Why Trump will destroy the GOP (and probably take the Democrats with him)

By Jesse Harris
By Jesse Harris

Donald Trump did what I didn’t think was possible: he got elected President of the United States. Nothing else has changed. He is still a vulgar ideologically-unmoored proto-fascist con man who has enabled and emboldened the worst elements of the alt-Reich. No amount of surrounding him with GOP handlers is going to keep Trump from, well, being Trump. In fact, this is likely to transform the GOP from a party that at least pays lip service to the idea of limited government into a populist party of anti-liberal grievance politics.

In my lifetime, the GOP has been very, very good at talking about limited government. The platform even has many of the bedrocks of it: lower taxes, less regulation, more state control, all things I’m happy to accept and support. The problem is that the GOP is best at talking about these things when they have zero power to act upon it. This has been true whether it has been the loss of control in Congress or the White House. During the Bush presidency, they vastly expanded state power via the PATRIOT Act, multiple foreign wars, domestic spying, No Child Left Behind, and Medicare Part D.

As soon as the Democrats swept Congress in 2006, the GOP went right back to talking about small government again. The talk continued from 2010 through now since Obama was virtually guaranteed to veto most efforts to actually shrink government (the sequester being a rare exception of victory). Once we have someone far to the left of George W. Bush, a notorious expander of the federal government, why would we expect the lip service to turn into action?

Once the Republican Party embraces a wide and large federal government, the intellectual core of the party, those who have been more-or-less under the banner of classical liberalism, will be politically homeless. Many of them have already fled like refugees because they knew how disastrous Trump would be. I’m only still around in the probably vain hope that the storm can be weathered, but I’m having my own doubts too. Parties rarely buck their presidents and are effectively lead by them. The era of a small government Republican Party will be effectively over.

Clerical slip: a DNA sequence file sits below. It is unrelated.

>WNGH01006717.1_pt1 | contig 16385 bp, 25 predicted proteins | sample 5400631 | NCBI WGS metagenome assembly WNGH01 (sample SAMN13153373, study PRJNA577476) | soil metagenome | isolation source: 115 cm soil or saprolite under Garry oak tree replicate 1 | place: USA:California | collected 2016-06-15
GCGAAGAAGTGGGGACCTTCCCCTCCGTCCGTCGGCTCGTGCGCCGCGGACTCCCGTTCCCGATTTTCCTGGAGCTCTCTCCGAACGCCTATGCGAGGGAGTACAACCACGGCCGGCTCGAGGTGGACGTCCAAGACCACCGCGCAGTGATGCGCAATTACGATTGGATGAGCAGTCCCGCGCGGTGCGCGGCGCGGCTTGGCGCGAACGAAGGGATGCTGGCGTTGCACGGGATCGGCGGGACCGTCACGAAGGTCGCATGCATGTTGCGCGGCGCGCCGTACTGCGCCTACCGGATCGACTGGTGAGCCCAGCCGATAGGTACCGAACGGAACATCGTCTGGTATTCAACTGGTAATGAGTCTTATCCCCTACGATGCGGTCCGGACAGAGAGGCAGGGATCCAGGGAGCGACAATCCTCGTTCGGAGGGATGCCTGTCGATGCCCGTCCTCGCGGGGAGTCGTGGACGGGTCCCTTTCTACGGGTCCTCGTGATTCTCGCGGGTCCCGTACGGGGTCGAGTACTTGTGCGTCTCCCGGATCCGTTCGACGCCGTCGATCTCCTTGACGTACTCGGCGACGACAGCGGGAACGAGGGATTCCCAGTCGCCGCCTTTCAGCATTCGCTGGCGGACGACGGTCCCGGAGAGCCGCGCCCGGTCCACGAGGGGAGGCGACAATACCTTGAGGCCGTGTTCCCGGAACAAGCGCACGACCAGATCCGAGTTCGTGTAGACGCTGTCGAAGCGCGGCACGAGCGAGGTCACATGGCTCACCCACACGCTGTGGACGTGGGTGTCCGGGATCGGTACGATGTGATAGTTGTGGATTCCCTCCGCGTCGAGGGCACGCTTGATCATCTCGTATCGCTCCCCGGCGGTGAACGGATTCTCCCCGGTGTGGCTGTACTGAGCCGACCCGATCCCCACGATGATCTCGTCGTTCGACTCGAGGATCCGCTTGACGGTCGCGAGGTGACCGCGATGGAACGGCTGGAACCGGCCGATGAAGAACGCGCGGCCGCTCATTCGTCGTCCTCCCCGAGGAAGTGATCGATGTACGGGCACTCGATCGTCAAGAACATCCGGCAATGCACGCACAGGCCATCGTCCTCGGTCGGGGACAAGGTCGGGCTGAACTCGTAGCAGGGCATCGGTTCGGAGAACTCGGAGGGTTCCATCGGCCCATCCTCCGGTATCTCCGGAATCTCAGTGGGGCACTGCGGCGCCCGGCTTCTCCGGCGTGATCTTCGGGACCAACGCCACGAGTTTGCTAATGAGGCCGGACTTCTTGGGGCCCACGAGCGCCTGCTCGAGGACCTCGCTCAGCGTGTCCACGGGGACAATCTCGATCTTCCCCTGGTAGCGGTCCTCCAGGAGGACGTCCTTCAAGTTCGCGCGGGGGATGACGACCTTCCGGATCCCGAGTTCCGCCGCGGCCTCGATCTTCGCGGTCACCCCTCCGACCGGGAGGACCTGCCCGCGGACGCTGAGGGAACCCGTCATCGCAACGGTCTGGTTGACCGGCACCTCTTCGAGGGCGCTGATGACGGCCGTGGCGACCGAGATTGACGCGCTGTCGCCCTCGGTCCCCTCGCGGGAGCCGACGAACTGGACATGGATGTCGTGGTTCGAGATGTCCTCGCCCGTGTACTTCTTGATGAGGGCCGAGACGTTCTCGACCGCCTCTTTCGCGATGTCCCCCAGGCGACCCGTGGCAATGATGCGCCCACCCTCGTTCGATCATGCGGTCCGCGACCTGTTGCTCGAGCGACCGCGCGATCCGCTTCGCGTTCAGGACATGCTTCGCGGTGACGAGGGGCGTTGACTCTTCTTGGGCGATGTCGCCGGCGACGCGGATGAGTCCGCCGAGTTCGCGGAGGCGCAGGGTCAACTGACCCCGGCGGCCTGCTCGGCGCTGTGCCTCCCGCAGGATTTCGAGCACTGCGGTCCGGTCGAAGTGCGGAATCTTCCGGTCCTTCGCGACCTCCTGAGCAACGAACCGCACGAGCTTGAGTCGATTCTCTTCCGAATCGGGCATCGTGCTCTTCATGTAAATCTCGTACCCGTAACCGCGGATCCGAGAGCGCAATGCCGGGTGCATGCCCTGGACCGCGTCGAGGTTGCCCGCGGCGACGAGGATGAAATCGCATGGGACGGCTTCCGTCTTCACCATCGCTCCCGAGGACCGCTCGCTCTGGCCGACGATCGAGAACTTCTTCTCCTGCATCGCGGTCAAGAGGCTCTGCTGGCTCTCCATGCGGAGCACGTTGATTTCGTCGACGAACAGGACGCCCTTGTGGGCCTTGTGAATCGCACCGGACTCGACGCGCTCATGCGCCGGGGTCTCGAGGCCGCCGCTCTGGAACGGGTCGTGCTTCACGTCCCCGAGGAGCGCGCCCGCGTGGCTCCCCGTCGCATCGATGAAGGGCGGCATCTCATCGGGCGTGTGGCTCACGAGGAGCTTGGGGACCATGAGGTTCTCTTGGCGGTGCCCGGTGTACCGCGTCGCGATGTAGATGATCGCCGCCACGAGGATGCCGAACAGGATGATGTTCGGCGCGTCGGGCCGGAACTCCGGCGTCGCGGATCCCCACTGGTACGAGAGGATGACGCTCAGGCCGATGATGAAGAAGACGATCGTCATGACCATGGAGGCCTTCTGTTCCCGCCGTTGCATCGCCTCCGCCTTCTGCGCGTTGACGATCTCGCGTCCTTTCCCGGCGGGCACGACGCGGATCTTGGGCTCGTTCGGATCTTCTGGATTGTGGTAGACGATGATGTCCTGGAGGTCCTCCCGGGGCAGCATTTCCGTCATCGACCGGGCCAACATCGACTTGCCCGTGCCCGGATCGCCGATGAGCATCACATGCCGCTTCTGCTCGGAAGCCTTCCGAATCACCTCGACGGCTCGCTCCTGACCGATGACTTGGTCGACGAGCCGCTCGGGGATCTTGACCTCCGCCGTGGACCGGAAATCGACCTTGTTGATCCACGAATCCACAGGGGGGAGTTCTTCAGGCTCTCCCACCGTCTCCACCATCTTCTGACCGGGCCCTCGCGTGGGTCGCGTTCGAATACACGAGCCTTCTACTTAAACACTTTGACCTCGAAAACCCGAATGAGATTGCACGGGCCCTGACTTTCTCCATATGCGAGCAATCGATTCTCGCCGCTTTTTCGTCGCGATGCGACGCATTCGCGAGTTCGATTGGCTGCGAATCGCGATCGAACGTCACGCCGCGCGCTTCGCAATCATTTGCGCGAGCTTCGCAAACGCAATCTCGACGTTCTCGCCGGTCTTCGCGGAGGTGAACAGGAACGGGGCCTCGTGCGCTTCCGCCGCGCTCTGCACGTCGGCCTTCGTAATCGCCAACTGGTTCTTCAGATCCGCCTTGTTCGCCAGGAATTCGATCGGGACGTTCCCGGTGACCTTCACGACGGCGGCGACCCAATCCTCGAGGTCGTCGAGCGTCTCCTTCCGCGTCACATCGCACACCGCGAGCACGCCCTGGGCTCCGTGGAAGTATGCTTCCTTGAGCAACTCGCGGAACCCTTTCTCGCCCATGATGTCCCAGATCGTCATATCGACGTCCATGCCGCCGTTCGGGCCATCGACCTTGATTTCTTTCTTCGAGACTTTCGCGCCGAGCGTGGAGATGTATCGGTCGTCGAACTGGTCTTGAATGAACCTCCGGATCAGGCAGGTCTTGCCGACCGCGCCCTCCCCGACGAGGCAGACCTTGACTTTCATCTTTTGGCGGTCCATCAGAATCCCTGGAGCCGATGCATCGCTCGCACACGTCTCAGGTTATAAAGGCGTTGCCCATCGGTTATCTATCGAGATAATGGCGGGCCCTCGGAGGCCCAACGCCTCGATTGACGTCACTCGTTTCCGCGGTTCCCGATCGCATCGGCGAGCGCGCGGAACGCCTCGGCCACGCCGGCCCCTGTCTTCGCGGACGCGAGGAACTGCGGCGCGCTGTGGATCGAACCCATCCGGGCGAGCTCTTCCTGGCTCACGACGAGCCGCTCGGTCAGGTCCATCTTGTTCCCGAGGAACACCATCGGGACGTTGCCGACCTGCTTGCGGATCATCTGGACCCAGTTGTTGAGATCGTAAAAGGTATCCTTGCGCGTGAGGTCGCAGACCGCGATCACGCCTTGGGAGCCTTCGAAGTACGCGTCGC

It doesn’t end with the GOP. The Democratic Party, despite losing very, very badly at the polls on heavily depressed voter turnout numbers, is absolutely giddy at the impending and obvious GOP implosion to come. If you don’t believe me, look at the many, many concern troll posts by Utah’s own Rep Brian King (who blocked me for calling him on it). To them, this means the GOP can finally be relegated to permanent minority party status, swept out through its own incompetence and shifting demographics towards racial minorities that Democrats have been continuously pandering to for decades.

But this spells doom for the Democrats too. Trump’s ascendancy has its roots back in the Clinton presidency. The people who were feeling most anxious, the rural working class, were assured that passing NAFTA would bring more jobs and be good for them personally. Despite not being able to pin the blame on NAFTA (that belongs to the advance of technology making manufacturing a high-productivity, low-employment industry), they nonetheless correlated it with their own diminishing economic prospects. Feeling betrayed by Democrats, who had long owned the blue-collar demographic, they felt they had no choice but to try the other flavor of big party politics.

Unfortunately for them, this came at a time when the Democratic Party wasn’t just ignoring those economic issues, it was also embracing identity politics that alienated most of the same block. As minorities (racial, religious, sexual, and otherwise) were constantly pushed to the forefront of the Democratic policy priority list, it became very hard to wonder how they should care about affirmative action, hijabs, or gay marriage when there were few job prospects and an underwater home to pay a mortgage on. The party that once ran on “it’s the economy, stupid” had quickly moved on to tackling as many first world problems as they could think of.

It wasn’t helped when white upper-middle class coastal elites interpreted this overly-simplistically as “they’re a bunch of bigots in flyover country” and went to work siccing the entire media-industrial complex on them. Almost every source of entertainment quickly became a platform to express Good Liberal Values™ and ruthlessly mock rural and religious populations as uneducated hillbillies. It was made intensely personal, adding insult to injury, and the perpetrators still don’t feel bad about it at all. After all, they’re subhuman troglodytes who are dying of meth overdoses and their own aging values who deserve all the worst things, right?